The Roar
The Roar

AFL
Advertisement
Advertisement
Advertisement

The four best games of the 2018 AFL season so far

Myles Poholke (Daniel Kalisz/Getty Images)
Roar Guru
3rd August, 2018
10

Despite some of the loudest voices in the media endlessly droning on about the state of the game, it’s been a thrilling race through the AFL’s home-and-away campaign in 2018.

With just four rounds remaining just about every spot in the top eight is still up for grabs, and in the weeks to come we’re sure to see some nailbiters and highlight after highlight that will no doubt be used and abused to get us through those long summer days and nights between seasons.

With all that in mind, let’s take a look at the top four head-to-head encounters 2018 has gifted us so far.

4. Round 7 – Brisbane versus Collingwood, 6 May
Despite languishing at the back of the pack for another year, Brisbane has produced plenty of competitive and exhilarating footy this season, and no match has stood out more in the eyes of neutral spectators than that first clash against Collingwood.

Contested at the Gabba, Collingwood 19.7 (121) defeated Brisbane 18.6 (114) in the highest-scoring match of the season so far.

While Brisbane once again missed out on the four points, senior coach Chris Fagan was over the moon and said his side put in the most encouraging effort of the season – and he wasn’t wrong.

Quarter by quarter the sides rocked back and forth, with Collingwood building leads greater than three goals on three separate occasions before the Lions managed to beg them back to even again and again.

After an uncharacteristically slow start to the season, impeded by tagger after tagger, Brisbane’s Dayne Zorko was an absolute wrecking ball. Zorko picked up 34 touches with ten tackles, seven marks and four goals. What a performance.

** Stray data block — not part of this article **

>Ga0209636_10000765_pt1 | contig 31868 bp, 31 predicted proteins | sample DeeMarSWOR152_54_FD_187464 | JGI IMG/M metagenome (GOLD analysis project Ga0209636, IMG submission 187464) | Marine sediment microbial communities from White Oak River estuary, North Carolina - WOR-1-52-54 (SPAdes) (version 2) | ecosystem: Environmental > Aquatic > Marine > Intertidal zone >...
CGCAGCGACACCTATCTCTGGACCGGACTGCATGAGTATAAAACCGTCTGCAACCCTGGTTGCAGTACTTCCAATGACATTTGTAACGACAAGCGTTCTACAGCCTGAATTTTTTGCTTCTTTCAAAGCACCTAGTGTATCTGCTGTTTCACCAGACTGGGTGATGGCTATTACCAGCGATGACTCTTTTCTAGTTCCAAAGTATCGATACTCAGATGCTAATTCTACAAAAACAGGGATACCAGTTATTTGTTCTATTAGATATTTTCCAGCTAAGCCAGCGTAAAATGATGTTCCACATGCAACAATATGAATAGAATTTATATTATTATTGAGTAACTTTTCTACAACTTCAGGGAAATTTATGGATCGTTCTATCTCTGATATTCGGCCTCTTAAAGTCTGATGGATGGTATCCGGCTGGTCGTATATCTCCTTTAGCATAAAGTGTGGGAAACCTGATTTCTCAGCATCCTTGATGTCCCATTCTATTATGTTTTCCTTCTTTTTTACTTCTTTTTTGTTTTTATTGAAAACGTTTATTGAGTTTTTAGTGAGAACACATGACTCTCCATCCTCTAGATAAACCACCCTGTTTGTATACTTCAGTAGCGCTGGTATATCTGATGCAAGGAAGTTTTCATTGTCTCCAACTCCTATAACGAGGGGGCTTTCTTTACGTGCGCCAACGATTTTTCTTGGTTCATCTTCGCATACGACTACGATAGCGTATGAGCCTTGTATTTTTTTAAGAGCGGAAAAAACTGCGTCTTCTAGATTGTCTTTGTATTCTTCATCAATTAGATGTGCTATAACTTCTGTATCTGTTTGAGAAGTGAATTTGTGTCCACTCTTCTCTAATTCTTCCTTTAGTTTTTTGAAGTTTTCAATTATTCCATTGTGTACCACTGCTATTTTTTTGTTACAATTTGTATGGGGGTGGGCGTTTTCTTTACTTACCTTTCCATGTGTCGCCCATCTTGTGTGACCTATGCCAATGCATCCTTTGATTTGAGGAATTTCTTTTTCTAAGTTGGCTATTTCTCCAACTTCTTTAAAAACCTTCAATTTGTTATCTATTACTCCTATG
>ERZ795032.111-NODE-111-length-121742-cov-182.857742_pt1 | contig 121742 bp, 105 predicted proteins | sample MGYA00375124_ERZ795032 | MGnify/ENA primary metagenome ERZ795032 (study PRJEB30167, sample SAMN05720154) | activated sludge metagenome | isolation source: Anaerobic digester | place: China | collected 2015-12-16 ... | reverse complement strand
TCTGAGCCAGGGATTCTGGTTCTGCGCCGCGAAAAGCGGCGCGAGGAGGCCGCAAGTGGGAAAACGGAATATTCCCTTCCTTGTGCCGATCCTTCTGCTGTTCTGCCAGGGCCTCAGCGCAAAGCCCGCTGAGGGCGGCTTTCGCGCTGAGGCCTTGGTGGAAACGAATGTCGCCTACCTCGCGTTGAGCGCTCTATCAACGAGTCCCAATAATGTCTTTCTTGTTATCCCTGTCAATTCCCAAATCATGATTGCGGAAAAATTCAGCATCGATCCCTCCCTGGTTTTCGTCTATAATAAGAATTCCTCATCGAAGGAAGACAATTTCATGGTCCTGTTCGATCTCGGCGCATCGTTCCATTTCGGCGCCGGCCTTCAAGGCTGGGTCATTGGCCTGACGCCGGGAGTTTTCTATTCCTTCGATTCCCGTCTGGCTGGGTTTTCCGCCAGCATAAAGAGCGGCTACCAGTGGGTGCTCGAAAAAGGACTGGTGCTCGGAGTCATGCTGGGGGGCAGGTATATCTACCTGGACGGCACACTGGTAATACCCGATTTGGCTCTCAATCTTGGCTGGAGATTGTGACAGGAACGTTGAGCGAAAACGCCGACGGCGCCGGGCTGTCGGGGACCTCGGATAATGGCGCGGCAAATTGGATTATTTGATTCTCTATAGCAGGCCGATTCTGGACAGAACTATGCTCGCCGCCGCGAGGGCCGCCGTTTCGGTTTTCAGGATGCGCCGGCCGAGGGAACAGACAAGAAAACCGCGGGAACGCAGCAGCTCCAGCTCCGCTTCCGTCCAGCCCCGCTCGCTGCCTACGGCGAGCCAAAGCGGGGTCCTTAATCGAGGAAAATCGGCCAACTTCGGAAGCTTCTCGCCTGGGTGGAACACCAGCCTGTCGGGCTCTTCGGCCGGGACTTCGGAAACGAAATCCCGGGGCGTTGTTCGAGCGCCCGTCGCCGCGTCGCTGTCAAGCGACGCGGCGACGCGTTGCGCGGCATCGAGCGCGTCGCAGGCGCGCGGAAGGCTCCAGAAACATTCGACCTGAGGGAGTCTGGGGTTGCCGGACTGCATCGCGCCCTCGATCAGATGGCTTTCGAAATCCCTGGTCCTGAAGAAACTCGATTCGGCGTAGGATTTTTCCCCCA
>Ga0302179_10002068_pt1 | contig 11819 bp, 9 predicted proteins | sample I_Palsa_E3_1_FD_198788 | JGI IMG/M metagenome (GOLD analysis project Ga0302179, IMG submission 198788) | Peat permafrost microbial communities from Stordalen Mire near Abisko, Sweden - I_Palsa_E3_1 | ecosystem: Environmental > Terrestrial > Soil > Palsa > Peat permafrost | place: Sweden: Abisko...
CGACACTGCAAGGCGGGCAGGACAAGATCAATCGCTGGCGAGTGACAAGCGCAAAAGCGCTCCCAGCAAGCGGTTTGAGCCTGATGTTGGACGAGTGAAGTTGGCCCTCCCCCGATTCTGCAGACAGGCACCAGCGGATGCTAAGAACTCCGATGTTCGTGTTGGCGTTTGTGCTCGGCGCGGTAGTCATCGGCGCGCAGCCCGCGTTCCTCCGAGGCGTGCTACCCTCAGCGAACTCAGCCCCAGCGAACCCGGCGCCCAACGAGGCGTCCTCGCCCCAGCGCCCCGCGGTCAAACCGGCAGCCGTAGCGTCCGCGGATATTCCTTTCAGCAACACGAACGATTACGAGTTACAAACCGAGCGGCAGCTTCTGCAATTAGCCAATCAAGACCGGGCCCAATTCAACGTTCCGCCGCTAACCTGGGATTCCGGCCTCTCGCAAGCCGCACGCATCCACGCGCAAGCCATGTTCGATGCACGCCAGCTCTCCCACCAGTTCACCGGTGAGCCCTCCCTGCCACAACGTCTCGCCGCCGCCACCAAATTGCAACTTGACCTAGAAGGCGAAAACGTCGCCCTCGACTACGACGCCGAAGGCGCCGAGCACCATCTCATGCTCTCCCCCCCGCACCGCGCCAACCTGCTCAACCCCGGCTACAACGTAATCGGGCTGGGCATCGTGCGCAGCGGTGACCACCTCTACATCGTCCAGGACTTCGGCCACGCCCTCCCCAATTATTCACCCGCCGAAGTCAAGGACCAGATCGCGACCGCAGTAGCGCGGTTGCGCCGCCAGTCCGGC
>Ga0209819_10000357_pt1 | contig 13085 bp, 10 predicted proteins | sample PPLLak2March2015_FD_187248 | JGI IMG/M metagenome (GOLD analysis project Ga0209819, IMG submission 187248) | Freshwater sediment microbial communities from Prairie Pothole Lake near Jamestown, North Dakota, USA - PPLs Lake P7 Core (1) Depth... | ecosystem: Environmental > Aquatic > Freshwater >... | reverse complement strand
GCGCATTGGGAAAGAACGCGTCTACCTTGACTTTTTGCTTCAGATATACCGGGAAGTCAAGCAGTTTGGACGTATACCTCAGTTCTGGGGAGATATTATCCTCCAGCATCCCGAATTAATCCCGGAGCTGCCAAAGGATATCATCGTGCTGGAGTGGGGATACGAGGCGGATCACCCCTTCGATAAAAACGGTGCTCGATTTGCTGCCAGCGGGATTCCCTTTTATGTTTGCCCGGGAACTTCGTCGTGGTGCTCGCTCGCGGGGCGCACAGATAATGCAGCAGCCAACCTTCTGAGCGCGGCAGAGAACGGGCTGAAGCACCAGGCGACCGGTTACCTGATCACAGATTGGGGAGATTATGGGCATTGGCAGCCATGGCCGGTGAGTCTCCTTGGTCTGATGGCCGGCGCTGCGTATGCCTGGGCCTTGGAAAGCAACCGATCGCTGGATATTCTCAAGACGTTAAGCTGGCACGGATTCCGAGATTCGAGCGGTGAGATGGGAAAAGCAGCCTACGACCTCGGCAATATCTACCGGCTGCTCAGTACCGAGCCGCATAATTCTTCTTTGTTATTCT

At the other end of the ground Collingwood fans were given another show by Jordan de Goey, who collected 20 touches and booted five snags in a mercurial showcase.

Advertisement
Advertisement

In total the match had 37 goals scored from 47 shots on goal, a stunning 78 percent rate of efficiency.

Jordan de Goey

(Daniel Kalisz/Getty Images)

3. Round 2 – Geelong versus Hawthorn, 2 April
When Geelong and Hawthorn, the old firms of the modern era, went up against one another in just the second round of the season, it was a match that really did have something for everyone.

Hawthorn got the job done 17.16 (118) over a furious Geelong 18.9 (117) at the MCG in front of a raging crowd.

While Geelong coach Chris Scott was happy to concede after the game that his boys would’ve been lucky to win, had they won, I doubt many would’ve said that they didn’t deserve it.

Hawthorn set up two huge leads – one shortly before half-time and another early in the fourth quarter – and both times the Cats managed to bring them back and square the ledger, grabbing a hold of the lead in the dying minutes before once again throwing up the momentum.

While they haven’t managed to get it quite right in 2018 overall, we got to see one of the best examples of why Gary Ablett Jr, Patrick Dangerwood and Joel Selwood are considered a finger-licking-good midfield combination.

The moment that seriously sticks in my mind is that opening bounce. It’s all engines go and Geelong’s Dangerfield wins the clearance moving backwards, flicks a handball to Ablett, who flicks it straight back for Dangerfield to send it forwards long and hard.

Advertisement
Advertisement

It’s one of those plays that hints at so much more being possible just bubbling beneath the surface.

Oh, and speaking of so much more to come, Tom Mitchell – I haven’t forgotten about you, buddy. The high-flying Hawk had 40 touches, four tackles and two goals.

Tom Mitchell

(Michael Willson/AFL Media/Getty Images)

2. Round 17 – Greater Western Sydney versus Richmond – 14, July
Considering their overall dominance of the ladder in 2018 it feels odd to put a Richmond loss on this list, but here it is.